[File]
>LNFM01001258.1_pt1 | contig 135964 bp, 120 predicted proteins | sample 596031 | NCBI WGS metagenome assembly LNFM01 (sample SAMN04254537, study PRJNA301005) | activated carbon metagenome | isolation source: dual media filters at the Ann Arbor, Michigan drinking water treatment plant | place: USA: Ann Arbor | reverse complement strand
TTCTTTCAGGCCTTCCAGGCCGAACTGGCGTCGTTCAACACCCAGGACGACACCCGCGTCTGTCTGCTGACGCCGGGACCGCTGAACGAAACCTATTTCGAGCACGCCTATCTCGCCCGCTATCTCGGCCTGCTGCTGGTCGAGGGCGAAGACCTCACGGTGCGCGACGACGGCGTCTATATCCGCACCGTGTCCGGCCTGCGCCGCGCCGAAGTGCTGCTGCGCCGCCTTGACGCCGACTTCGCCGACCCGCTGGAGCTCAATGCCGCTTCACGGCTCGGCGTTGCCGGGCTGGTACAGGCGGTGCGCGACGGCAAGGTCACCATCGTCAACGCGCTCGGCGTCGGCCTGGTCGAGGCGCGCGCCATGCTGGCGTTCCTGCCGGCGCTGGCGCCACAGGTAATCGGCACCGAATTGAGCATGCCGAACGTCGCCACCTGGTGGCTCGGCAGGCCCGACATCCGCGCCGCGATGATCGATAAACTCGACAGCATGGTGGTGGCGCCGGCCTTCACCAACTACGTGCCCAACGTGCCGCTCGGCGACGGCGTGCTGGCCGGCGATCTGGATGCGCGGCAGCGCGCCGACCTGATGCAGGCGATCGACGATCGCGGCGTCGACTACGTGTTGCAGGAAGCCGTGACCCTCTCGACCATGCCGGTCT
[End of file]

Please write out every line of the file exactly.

>LNFM01001258.1_pt1 | contig 135964 bp, 120 predicted proteins | sample 596031 | NCBI WGS metagenome assembly LNFM01 (sample SAMN04254537, study PRJNA301005) | activated carbon metagenome | isolation source: dual media filters at the Ann Arbor, Michigan drinking water treatment plant | place: USA: Ann Arbor | reverse complement strand
TTCTTTCAGGCCTTCCAGGCCGAACTGGCGTCGTTCAACACCCAGGACGACACCCGCGTCTGTCTGCTGACGCCGGGACCGCTGAACGAAACCTATTTCGAGCACGCCTATCTCGCCCGCTATCTCGGCCTGCTGCTGGTCGAGGGCGAAGACCTCACGGTGCGCGACGACGGCGTCTATATCCGCACCGTGTCCGGCCTGCGCCGCGCCGAAGTGCTGCTGCGCCGCCTTGACGCCGACTTCGCCGACCCGCTGGAGCTCAATGCCGCTTCACGGCTCGGCGTTGCCGGGCTGGTACAGGCGGTGCGCGACGGCAAGGTCACCATCGTCAACGCGCTCGGCGTCGGCCTGGTCGAGGCGCGCGCCATGCTGGCGTTCCTGCCGGCGCTGGCGCCACAGGTAATCGGCACCGAATTGAGCATGCCGAACGTCGCCACCTGGTGGCTCGGCAGGCCCGACATCCGCGCCGCGATGATCGATAAACTCGACAGCATGGTGGTGGCGCCGGCCTTCACCAACTACGTGCCCAACGTGCCGCTCGGCGACGGCGTGCTGGCCGGCGATCTGGATGCGCGGCAGCGCGCCGACCTGATGCAGGCGATCGACGATCGCGGCGTCGACTACGTGTTGCAGGAAGCCGTGACCCTCTCGACCATGCCGGTCT